Oil prices fall for third session as US stockpiles surge
Futures slide despite Opec production cut as US oil output looks set to surge
“There’s a recognition that even with the Opec production cuts it’s going to take some time for this large inventory overhang to be reduced to more normal levels.” Photograph: iStock
Oil fell for a third day after industry data showed US crude stockpiles surged, raising speculation rising supply from US shale producers is offsetting cuts by Opec. Futures slid as much as 1.8 per cent in New York after falling 3.1 per cent the previous two sessions.
Crude supplies rose by 14.2 million barrels last week, the American Petroleum Institute was said to report Tuesday. Government figures on Wednesday are forecast to show stockpiles climbed for a fifth week. Oil output from the US will surge next year to the highest level since 1970, according to updated estimates from the Energy Information Administration (EIA).
Oil has fluctuated above $50 a barrel since a deal to trim output between the Organisation of Petroleum Exporting Countries (Opec) and 11 other countries took effect on January 1st.
While Opec members implement pledged cuts and Russia says its own reductions are ahead of schedule, US production has edged higher as drillers targeting crude boosted the rig count to the most since October 2015.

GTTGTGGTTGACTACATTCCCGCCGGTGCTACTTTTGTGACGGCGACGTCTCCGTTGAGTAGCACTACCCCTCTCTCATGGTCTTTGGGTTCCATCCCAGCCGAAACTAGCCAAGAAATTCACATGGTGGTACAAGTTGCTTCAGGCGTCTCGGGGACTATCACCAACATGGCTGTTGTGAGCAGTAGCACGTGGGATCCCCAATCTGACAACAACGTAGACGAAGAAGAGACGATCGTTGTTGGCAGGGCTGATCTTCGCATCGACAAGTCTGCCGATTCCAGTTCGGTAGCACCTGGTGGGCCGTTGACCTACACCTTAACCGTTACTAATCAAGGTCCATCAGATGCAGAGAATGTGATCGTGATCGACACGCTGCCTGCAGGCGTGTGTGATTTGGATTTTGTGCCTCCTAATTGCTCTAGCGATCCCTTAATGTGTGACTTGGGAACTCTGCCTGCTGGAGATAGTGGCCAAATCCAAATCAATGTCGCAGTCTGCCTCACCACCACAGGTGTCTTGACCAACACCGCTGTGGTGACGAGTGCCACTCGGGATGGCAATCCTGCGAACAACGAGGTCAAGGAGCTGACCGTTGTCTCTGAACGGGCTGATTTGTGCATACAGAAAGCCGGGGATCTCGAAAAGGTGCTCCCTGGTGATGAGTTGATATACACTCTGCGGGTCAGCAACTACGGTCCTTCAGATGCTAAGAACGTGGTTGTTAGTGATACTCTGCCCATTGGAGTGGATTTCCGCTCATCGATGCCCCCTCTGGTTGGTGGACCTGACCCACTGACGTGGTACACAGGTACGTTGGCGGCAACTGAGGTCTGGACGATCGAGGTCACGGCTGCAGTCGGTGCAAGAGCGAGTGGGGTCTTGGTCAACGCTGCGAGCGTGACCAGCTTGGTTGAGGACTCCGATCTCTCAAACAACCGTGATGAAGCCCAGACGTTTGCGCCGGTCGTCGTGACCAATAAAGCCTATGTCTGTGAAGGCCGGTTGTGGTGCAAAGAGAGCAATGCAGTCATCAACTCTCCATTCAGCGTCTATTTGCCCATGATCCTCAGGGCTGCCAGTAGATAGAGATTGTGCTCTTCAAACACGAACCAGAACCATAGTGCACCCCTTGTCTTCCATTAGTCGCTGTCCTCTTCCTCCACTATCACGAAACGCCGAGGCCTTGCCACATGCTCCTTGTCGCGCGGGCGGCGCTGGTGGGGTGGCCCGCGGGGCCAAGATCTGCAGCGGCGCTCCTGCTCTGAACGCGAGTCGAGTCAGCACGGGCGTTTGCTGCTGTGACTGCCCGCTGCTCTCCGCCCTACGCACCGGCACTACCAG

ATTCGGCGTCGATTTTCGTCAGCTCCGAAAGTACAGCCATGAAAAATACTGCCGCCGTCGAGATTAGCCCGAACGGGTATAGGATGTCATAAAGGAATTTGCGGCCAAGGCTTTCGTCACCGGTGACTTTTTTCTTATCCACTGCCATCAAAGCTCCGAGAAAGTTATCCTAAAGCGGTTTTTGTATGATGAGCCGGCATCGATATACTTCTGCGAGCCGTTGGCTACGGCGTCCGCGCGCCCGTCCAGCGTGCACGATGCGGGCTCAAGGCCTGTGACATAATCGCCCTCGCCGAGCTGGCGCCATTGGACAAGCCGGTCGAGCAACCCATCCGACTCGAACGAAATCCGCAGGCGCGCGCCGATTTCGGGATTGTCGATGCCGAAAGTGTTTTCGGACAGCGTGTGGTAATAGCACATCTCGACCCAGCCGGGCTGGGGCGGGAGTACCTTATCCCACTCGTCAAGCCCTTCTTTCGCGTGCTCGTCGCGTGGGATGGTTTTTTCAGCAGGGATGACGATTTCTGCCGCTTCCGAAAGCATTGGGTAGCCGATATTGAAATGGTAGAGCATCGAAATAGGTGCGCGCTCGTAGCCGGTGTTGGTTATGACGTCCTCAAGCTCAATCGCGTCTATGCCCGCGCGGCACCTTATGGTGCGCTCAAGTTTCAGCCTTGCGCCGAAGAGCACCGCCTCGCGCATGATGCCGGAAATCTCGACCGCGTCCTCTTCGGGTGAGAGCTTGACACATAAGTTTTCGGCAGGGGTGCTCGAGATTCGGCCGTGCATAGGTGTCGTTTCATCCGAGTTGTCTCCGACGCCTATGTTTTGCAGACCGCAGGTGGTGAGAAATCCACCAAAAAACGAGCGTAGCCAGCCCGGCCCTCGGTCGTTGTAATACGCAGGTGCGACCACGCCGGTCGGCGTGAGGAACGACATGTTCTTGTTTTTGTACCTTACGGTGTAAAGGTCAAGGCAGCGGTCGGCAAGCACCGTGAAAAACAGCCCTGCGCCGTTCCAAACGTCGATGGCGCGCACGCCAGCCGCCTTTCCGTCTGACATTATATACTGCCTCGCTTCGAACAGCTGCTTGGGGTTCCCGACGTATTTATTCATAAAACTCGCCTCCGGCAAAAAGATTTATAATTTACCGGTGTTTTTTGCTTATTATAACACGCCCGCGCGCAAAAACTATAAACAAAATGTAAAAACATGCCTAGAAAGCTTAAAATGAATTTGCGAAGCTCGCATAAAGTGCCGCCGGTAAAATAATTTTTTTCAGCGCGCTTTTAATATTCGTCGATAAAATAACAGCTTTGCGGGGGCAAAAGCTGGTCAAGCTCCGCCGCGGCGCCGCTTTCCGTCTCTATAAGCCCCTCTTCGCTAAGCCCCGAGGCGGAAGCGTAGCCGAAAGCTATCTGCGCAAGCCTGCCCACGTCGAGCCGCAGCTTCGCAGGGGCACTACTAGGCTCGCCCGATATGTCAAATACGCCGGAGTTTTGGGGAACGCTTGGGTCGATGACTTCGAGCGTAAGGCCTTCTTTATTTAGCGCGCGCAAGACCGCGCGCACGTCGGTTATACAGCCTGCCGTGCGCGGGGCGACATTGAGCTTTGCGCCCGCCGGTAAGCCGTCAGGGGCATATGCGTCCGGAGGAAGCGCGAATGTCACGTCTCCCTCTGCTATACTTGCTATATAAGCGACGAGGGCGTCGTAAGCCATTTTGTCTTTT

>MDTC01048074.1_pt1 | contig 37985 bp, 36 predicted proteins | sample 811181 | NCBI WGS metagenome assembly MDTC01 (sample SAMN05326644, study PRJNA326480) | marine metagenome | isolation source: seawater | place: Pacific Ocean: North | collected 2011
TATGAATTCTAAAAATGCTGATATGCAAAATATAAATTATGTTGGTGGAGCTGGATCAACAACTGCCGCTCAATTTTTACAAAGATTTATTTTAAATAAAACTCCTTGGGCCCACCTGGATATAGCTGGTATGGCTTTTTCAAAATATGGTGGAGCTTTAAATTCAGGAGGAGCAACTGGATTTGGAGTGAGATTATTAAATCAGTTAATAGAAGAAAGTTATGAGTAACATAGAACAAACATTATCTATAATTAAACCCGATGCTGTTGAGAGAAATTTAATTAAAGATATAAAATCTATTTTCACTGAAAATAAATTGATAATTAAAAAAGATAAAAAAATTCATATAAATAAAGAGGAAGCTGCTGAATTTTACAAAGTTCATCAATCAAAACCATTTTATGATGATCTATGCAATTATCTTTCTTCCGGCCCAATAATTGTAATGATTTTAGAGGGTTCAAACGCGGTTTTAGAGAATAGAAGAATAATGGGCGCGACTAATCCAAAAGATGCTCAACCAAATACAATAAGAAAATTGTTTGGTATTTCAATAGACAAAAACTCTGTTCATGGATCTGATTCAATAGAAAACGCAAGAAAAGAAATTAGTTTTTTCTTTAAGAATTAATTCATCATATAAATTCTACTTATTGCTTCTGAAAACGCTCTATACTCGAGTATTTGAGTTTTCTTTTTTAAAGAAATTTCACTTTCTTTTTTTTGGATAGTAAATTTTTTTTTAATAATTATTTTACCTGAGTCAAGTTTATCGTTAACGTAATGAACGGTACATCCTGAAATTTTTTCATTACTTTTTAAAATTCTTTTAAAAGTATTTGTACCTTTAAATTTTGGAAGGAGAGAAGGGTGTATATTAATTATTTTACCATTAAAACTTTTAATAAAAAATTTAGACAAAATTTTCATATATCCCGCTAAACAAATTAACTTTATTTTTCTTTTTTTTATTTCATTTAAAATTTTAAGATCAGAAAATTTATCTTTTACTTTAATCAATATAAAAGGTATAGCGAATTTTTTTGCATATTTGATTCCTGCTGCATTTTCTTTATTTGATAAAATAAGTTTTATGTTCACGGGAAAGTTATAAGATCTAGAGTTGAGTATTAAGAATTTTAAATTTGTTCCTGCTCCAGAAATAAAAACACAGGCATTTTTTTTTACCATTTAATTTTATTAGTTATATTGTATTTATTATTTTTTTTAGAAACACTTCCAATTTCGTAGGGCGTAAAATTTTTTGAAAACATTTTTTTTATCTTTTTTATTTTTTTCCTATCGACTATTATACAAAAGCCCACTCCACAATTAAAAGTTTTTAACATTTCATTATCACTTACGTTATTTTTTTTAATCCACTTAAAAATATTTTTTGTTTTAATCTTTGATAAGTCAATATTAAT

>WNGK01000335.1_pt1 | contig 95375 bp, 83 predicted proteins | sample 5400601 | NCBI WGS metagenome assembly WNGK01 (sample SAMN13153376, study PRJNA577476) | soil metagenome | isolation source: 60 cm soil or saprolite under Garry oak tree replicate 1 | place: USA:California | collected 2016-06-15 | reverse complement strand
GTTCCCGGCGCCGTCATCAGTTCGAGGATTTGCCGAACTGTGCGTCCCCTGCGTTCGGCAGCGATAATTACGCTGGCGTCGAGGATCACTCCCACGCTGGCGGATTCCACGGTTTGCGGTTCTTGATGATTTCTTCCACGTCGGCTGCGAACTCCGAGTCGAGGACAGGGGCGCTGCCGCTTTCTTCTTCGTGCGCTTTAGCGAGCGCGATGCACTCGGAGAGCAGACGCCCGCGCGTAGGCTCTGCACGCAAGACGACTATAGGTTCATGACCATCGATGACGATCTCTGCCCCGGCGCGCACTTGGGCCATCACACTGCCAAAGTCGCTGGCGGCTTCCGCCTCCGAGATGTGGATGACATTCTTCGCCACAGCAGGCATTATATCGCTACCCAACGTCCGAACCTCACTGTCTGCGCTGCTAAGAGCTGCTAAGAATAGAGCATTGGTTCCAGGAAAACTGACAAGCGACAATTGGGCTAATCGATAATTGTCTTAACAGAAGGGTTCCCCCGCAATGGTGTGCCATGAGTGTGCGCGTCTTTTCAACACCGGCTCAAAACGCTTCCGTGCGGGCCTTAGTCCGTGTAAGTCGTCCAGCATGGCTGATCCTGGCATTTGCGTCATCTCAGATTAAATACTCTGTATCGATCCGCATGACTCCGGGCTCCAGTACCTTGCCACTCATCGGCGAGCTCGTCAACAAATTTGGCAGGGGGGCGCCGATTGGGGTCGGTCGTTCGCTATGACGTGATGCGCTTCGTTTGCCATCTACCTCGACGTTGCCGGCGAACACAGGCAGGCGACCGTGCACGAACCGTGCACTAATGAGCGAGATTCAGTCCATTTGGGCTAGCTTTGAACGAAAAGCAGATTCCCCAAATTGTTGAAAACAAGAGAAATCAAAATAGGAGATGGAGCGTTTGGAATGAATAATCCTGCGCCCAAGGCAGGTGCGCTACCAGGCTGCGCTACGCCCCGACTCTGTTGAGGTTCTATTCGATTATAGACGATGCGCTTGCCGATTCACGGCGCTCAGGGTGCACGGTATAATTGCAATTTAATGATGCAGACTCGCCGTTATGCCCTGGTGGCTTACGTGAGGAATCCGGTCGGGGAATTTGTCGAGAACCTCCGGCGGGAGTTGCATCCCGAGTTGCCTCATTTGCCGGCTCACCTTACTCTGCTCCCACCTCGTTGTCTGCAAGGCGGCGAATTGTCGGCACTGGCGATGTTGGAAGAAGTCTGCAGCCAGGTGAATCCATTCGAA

“There’s a recognition that even with the Opec production cuts it’s going to take some time for this large inventory overhang to be reduced to more normal levels,” said Ric Spooner, chief market analyst at CMC Markets in Sydney. “It leaves the oil price vulnerable to a move back below $50.”
West Texas Intermediate (WTI) for March delivery lost as much as 95 cent to $51.22 a barrel on the New York Mercantile Exchange and traded at $51.62 at 1.30pm in Hong Kong. Total volume traded was about 37 per cent above the 100-day average. The contract fell 84 cent to $52.17 on Tuesday.
Brent for April settlement dropped 61 cent, or 1.1 per cent, to $54.44 a barrel on the London-based ICE Futures Europe exchange. The contract fell 67 cent to $55.05 on Tuesday. The global benchmark crude traded at a premium of $2.40 to April WTI.
US crude inventories probably rose by 2.5 million barrels last week, according to the median estimate in a Bloomberg survey before an EIA report on Wednesday. American oil output will average 9.53 million barrels a day in 2018, up from 9.3 million projected in January, the EIA said in its monthly short-term energy outlook released Tuesday. Production averaged 8.94 million a day last month. – (Bloomberg)